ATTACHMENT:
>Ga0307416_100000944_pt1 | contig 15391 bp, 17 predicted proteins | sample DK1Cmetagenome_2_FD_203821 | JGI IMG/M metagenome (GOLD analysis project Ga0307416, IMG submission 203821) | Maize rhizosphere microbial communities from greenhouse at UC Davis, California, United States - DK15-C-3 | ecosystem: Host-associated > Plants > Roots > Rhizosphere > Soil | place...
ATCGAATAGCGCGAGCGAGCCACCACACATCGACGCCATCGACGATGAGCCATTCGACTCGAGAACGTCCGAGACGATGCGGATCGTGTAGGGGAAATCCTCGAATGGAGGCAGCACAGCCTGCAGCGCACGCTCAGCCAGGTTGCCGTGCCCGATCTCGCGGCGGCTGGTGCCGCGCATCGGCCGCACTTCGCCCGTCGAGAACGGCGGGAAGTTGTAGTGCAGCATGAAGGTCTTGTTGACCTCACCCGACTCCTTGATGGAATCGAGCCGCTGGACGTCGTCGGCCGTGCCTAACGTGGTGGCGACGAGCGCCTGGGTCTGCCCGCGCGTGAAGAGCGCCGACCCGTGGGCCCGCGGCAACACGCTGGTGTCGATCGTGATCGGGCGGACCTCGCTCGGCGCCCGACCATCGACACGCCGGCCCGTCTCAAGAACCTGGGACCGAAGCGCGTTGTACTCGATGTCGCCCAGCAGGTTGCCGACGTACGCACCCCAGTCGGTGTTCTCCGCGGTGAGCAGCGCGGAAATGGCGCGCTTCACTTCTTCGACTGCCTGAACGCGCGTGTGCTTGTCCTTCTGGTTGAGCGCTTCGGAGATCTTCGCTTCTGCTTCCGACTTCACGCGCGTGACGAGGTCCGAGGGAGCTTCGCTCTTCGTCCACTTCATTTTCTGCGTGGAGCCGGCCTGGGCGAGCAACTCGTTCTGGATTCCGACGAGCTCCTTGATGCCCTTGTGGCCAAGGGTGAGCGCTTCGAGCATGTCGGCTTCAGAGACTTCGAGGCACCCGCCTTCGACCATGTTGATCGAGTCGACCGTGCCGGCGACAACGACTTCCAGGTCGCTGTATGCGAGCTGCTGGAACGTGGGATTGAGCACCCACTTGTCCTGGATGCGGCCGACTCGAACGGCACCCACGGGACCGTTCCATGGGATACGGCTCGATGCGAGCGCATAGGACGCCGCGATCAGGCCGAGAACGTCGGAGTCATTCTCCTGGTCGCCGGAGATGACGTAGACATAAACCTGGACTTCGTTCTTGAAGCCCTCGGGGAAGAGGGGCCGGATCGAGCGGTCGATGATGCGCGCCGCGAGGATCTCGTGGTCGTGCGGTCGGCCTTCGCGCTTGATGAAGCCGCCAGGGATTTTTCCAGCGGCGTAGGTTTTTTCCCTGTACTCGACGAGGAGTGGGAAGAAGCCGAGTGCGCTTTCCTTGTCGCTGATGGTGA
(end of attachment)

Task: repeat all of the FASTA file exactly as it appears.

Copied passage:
>Ga0307416_100000944_pt1 | contig 15391 bp, 17 predicted proteins | sample DK1Cmetagenome_2_FD_203821 | JGI IMG/M metagenome (GOLD analysis project Ga0307416, IMG submission 203821) | Maize rhizosphere microbial communities from greenhouse at UC Davis, California, United States - DK15-C-3 | ecosystem: Host-associated > Plants > Roots > Rhizosphere > Soil | place...
ATCGAATAGCGCGAGCGAGCCACCACACATCGACGCCATCGACGATGAGCCATTCGACTCGAGAACGTCCGAGACGATGCGGATCGTGTAGGGGAAATCCTCGAATGGAGGCAGCACAGCCTGCAGCGCACGCTCAGCCAGGTTGCCGTGCCCGATCTCGCGGCGGCTGGTGCCGCGCATCGGCCGCACTTCGCCCGTCGAGAACGGCGGGAAGTTGTAGTGCAGCATGAAGGTCTTGTTGACCTCACCCGACTCCTTGATGGAATCGAGCCGCTGGACGTCGTCGGCCGTGCCTAACGTGGTGGCGACGAGCGCCTGGGTCTGCCCGCGCGTGAAGAGCGCCGACCCGTGGGCCCGCGGCAACACGCTGGTGTCGATCGTGATCGGGCGGACCTCGCTCGGCGCCCGACCATCGACACGCCGGCCCGTCTCAAGAACCTGGGACCGAAGCGCGTTGTACTCGATGTCGCCCAGCAGGTTGCCGACGTACGCACCCCAGTCGGTGTTCTCCGCGGTGAGCAGCGCGGAAATGGCGCGCTTCACTTCTTCGACTGCCTGAACGCGCGTGTGCTTGTCCTTCTGGTTGAGCGCTTCGGAGATCTTCGCTTCTGCTTCCGACTTCACGCGCGTGACGAGGTCCGAGGGAGCTTCGCTCTTCGTCCACTTCATTTTCTGCGTGGAGCCGGCCTGGGCGAGCAACTCGTTCTGGATTCCGACGAGCTCCTTGATGCCCTTGTGGCCAAGGGTGAGCGCTTCGAGCATGTCGGCTTCAGAGACTTCGAGGCACCCGCCTTCGACCATGTTGATCGAGTCGACCGTGCCGGCGACAACGACTTCCAGGTCGCTGTATGCGAGCTGCTGGAACGTGGGATTGAGCACCCACTTGTCCTGGATGCGGCCGACTCGAACGGCACCCACGGGACCGTTCCATGGGATACGGCTCGATGCGAGCGCATAGGACGCCGCGATCAGGCCGAGAACGTCGGAGTCATTCTCCTGGTCGCCGGAGATGACGTAGACATAAACCTGGACTTCGTTCTTGAAGCCCTCGGGGAAGAGGGGCCGGATCGAGCGGTCGATGATGCGCGCCGCGAGGATCTCGTGGTCGTGCGGTCGGCCTTCGCGCTTGATGAAGCCGCCAGGGATTTTTCCAGCGGCGTAGGTTTTTTCCCTGTACTCGACGAGGAGTGGGAAGAAGCCGAGTGCGCTTTCCTTGTCGCTGATGGTGA